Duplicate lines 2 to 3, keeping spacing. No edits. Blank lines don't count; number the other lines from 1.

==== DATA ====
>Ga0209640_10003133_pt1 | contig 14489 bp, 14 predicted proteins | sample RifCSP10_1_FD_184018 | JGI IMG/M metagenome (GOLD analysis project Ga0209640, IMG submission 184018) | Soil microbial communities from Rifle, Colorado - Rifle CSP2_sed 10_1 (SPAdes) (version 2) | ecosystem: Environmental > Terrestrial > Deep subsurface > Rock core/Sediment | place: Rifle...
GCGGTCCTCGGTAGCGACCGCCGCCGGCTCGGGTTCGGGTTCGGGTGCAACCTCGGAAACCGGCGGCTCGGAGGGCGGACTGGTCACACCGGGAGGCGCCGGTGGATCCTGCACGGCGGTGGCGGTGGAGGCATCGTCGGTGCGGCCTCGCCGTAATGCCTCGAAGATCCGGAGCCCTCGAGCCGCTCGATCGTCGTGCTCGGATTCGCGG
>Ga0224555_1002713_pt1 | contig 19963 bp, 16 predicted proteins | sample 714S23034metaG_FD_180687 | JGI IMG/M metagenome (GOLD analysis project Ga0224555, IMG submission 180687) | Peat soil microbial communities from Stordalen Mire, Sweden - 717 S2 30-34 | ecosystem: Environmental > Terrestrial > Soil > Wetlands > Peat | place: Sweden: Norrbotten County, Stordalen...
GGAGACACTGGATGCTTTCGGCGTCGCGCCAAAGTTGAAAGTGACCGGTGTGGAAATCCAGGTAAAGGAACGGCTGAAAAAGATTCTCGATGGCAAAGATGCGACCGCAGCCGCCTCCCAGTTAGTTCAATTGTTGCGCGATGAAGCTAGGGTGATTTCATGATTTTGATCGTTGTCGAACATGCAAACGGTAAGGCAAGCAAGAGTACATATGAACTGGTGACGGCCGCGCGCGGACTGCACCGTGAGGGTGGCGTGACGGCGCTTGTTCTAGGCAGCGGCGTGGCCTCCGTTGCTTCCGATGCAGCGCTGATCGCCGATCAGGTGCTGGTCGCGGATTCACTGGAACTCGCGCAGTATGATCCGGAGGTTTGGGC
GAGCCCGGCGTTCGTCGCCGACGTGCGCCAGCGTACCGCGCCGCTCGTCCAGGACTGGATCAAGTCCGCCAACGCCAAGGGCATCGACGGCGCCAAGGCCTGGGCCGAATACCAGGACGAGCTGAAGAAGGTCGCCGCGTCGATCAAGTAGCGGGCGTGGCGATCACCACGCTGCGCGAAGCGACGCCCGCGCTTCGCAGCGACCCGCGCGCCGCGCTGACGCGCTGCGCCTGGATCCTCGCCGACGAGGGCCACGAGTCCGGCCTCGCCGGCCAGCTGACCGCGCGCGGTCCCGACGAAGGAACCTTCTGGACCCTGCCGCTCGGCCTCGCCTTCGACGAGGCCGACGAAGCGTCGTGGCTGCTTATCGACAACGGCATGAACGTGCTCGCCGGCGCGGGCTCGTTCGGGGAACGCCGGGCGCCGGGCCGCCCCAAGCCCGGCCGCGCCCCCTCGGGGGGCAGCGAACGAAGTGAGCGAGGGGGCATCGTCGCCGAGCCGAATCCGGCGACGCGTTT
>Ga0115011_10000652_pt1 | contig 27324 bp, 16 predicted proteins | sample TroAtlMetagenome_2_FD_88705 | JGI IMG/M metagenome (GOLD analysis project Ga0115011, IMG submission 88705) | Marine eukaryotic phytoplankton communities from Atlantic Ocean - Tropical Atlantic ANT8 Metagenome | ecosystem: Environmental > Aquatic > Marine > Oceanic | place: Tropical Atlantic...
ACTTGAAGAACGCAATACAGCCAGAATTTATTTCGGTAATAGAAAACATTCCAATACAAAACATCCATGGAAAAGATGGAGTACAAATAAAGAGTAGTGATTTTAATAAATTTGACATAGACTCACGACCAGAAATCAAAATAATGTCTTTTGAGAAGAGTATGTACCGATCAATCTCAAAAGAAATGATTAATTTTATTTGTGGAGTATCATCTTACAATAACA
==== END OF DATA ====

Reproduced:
GCGGTCCTCGGTAGCGACCGCCGCCGGCTCGGGTTCGGGTTCGGGTGCAACCTCGGAAACCGGCGGCTCGGAGGGCGGACTGGTCACACCGGGAGGCGCCGGTGGATCCTGCACGGCGGTGGCGGTGGAGGCATCGTCGGTGCGGCCTCGCCGTAATGCCTCGAAGATCCGGAGCCCTCGAGCCGCTCGATCGTCGTGCTCGGATTCGCGG
>Ga0224555_1002713_pt1 | contig 19963 bp, 16 predicted proteins | sample 714S23034metaG_FD_180687 | JGI IMG/M metagenome (GOLD analysis project Ga0224555, IMG submission 180687) | Peat soil microbial communities from Stordalen Mire, Sweden - 717 S2 30-34 | ecosystem: Environmental > Terrestrial > Soil > Wetlands > Peat | place: Sweden: Norrbotten County, Stordalen...